April 10th marks 21 years since one of the most devastating and violent events that sent profound shocks throughout the international community that remain strong today. The Rwandan Genocide occurred on April 10th, marks the deaths of approximately 1 million people from the Tutsi minority by the Hutus. There was no freak accident, unusual circumstance, or unforeseen circumstances leading to this Genocide but a systematic approach by the Hutus.
To understand why the Rwandan Genocide took place, it is paramount to understand the historical context behind the conception of Rwanda. Before World War I, the Tutsis formed an aristocracy, rendering the Hutus as lower class. The Tutsis were rewarded for privileged status under Belgian rule during 1916-1962, resulting in racial divide and division based on class. In the post-World War II era, Rwanda fell under United Nations control. In turn, the Belgians are instructed to prepare Rwanda for independence and majority rule. The notion of majority rule meant Hutu dominance, as the Belgians shifted favor to the Hutus. In 1959, the first outbreak of violence after Hutu activists died.
Thus, in 1960, Rwanda held an election which brought forth a Hutu victory, and in 1962 Rwanda became an independent state. The Party for Hutu Emancipation came to power after the first Rwandan election, which increased violence against Tutsis. A state of emergency was declared after Tutsi guerrillas entered Southern Rwanda. In 1973, General Habyarimana assumed power, who prohibited Tutsi refugees back into Rwanda. In 1987, the Rwanda Patriotic Force was established to oppose General Habyarimana’s rule.
The rise of Hutu power occurred when Interahamwe became a significant force. The Interahamwe were youths who were recruited to inflict profound violence against Tutsis. They were instructed to use machetes to carry out acts of violence against the Tutsi people. In 1994, Habyarimana was Assisi named after signing a peace deal with the Rwandan Patriotic Force. This was one lighting of the match that resulted in the Genocide. There was an escalation of Hutu extremism, and the Tutsis were referred to as “cockroaches” and that there must be the “elimination of cockroaches.”
The United States was informed of the possibility that Hutu extremists were planning on committing Genocide against Tutsis as early as 1992. United Nations forces were also present in Rwanda but didn’t attempt to prevent the Genocide. The majority of criticism the United Nations and International community faced was that they failed to respond to a warning that the Genocide was going to occur.
The Hutus and the Interahamwe committed acts of Genocide. A war broke out between the Rwandan Patriotic Force and the military. In 1996, there was mass repatriation of Rwandan refugees from across Africa. In 1997, Interahamwe was persecuted by the International Criminal Court for war crimes. The Responsibility to Protect emerged from the Rwandan Genocide because the United Nations did not intervene because it was a conflict between two ethnic groups within a nation, and the United Nations did not want to infringe on the sovereignty of another country. Due to the failure to prevent the United Nations because of laws surrounding sovereignty, the Responsibility to Protect emerged to “embodies a political commitment to end the worst forms of violence and persecution. It seeks to narrow the gap between member states’ pre-existing obligations under international humanitarian and human rights law and the reality faced by populations at risk of Genocide, war crimes, ethnic cleansing, and crimes against humanity.” It upholds that internationally, member-states of the United Nations should work together to foster all citizens’ welfare and protect them from actual perpetrators.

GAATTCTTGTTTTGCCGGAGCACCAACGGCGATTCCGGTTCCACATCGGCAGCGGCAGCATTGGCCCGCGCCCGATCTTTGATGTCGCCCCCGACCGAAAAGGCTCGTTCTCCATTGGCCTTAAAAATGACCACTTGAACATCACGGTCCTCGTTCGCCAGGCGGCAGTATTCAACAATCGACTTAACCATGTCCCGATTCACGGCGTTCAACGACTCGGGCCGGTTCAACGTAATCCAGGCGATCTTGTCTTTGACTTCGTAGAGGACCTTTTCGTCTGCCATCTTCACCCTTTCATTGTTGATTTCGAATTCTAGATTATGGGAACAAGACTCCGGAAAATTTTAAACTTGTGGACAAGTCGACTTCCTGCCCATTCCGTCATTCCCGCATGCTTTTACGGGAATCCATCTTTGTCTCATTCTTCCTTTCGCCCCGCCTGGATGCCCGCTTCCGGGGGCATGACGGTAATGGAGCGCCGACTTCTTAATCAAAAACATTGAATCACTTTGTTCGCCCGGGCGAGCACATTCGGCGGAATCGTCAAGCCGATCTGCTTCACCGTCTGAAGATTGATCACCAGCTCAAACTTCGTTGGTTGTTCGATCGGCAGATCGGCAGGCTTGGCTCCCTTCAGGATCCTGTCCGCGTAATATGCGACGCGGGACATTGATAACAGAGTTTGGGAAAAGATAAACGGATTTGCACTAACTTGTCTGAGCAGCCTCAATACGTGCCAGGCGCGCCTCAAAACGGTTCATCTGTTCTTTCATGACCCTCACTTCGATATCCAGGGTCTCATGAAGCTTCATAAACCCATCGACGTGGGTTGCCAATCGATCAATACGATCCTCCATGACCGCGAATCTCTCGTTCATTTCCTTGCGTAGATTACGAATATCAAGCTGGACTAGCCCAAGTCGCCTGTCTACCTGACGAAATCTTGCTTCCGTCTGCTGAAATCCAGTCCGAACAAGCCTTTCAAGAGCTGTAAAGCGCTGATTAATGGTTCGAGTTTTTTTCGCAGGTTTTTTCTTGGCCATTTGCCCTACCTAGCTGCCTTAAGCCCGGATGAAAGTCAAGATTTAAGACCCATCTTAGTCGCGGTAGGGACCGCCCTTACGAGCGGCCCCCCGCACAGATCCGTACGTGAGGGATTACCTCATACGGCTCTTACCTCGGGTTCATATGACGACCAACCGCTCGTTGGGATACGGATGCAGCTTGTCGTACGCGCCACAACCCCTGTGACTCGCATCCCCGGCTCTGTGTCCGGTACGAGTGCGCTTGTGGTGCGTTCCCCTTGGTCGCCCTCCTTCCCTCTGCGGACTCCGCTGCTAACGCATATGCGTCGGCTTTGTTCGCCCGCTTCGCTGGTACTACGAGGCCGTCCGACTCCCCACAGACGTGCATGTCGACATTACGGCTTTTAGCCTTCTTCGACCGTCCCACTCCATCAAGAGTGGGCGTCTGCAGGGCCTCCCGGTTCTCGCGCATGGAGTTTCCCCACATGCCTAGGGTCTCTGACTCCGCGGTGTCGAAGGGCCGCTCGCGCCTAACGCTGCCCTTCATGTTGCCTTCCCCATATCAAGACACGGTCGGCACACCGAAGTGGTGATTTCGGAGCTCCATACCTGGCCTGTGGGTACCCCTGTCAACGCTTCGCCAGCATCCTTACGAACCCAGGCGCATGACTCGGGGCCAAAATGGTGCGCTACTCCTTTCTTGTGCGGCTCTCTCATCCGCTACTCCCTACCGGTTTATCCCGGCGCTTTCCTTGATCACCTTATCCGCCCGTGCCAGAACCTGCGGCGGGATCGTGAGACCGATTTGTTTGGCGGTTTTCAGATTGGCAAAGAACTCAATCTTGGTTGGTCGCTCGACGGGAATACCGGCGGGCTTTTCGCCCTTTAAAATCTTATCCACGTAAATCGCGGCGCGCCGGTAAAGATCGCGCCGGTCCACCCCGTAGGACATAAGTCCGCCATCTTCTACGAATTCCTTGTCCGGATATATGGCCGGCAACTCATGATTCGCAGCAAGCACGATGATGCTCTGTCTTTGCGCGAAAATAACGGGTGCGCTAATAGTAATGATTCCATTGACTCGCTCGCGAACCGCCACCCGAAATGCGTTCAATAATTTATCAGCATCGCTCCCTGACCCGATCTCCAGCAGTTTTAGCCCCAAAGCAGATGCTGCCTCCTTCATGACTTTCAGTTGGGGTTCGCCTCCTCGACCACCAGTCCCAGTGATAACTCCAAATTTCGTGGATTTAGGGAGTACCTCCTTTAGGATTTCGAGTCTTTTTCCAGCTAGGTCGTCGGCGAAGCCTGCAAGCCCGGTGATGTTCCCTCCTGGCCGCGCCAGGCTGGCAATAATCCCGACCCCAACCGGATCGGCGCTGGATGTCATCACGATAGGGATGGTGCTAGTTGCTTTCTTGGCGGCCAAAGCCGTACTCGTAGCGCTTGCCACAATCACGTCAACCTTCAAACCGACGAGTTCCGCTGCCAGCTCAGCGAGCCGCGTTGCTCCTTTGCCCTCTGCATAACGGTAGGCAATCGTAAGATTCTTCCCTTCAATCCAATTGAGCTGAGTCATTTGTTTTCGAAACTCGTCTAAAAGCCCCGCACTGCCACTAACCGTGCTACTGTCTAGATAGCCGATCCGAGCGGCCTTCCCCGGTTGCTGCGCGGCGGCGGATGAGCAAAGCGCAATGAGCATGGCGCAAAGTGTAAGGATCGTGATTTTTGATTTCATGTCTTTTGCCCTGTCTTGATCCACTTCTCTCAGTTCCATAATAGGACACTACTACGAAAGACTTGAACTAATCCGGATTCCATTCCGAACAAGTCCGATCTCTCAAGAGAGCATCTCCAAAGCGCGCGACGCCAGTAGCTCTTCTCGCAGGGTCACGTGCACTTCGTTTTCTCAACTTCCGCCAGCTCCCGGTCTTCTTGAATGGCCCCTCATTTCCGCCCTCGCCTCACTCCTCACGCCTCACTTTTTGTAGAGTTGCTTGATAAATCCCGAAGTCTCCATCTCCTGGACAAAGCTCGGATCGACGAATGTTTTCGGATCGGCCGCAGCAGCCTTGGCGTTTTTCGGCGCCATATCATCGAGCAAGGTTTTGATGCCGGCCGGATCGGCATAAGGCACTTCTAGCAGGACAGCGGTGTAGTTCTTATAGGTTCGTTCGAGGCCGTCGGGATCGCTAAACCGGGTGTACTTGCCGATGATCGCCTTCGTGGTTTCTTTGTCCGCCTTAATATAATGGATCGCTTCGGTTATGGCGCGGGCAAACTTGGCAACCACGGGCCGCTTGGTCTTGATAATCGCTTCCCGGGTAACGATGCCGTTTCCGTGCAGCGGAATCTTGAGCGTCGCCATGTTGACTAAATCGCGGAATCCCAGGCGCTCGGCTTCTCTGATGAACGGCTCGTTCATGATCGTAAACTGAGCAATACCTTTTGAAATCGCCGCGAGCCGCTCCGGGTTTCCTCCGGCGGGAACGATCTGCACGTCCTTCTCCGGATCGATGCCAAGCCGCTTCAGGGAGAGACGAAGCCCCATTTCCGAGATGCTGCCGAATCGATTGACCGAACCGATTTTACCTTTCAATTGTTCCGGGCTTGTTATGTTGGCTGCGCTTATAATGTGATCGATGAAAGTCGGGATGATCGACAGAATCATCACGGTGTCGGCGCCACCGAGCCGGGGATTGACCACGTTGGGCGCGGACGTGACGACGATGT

Console Nishimwe shared her story of what happened during the Rwandan Genocide as a survivor of this devastating event: “Every survivor will tell you how horrible it was. The radio announcements were becoming increasingly alarming; it was really scary to hear how Tutsis were being killed in some areas of Rwanda. We were told we would be killed. It became risky staying at home as people were being killed in their own homes and in the streets. So my family and I, as many other Tutsi families, were forced to run away from home and hide. I still remember how scared my parents were, but as children, my siblings and I thought the mayhem would stop soon, but that was not the case. We spent three months hiding in many places, and during this period, many of my family members were murdered — including my father, my three brothers, my grandparents, my uncles, and many friends. My father was the first person to be killed, followed by my brothers. So my mother, my sisters and I kept hiding without knowing whether we were going to survive or not. I also remember hearing the people who took my father talking about how happy they were to have killed him. It was one of the worst times in my life. I wished they had killed me too…We survived, but we were crashed emotionally and psychologically, especially my mother. We didn’t want to leave; we just hoped we could die too. So we just kept praying and hiding, without knowing whether we would survive or not. The killers were also raping and torturing women. During the time we were hiding, I was among the many girls who were raped and, unfortunately, I contracted HIV as a result. It was very hard for me. I can’t find words to describe how I felt. I never thought I would be a normal teenager again.”
May the victims of the Rwandan Genocide rest in peace, and may we never forget the tremendous suffering and devastation that occurs when a blind eye is turned to those who need help and protection.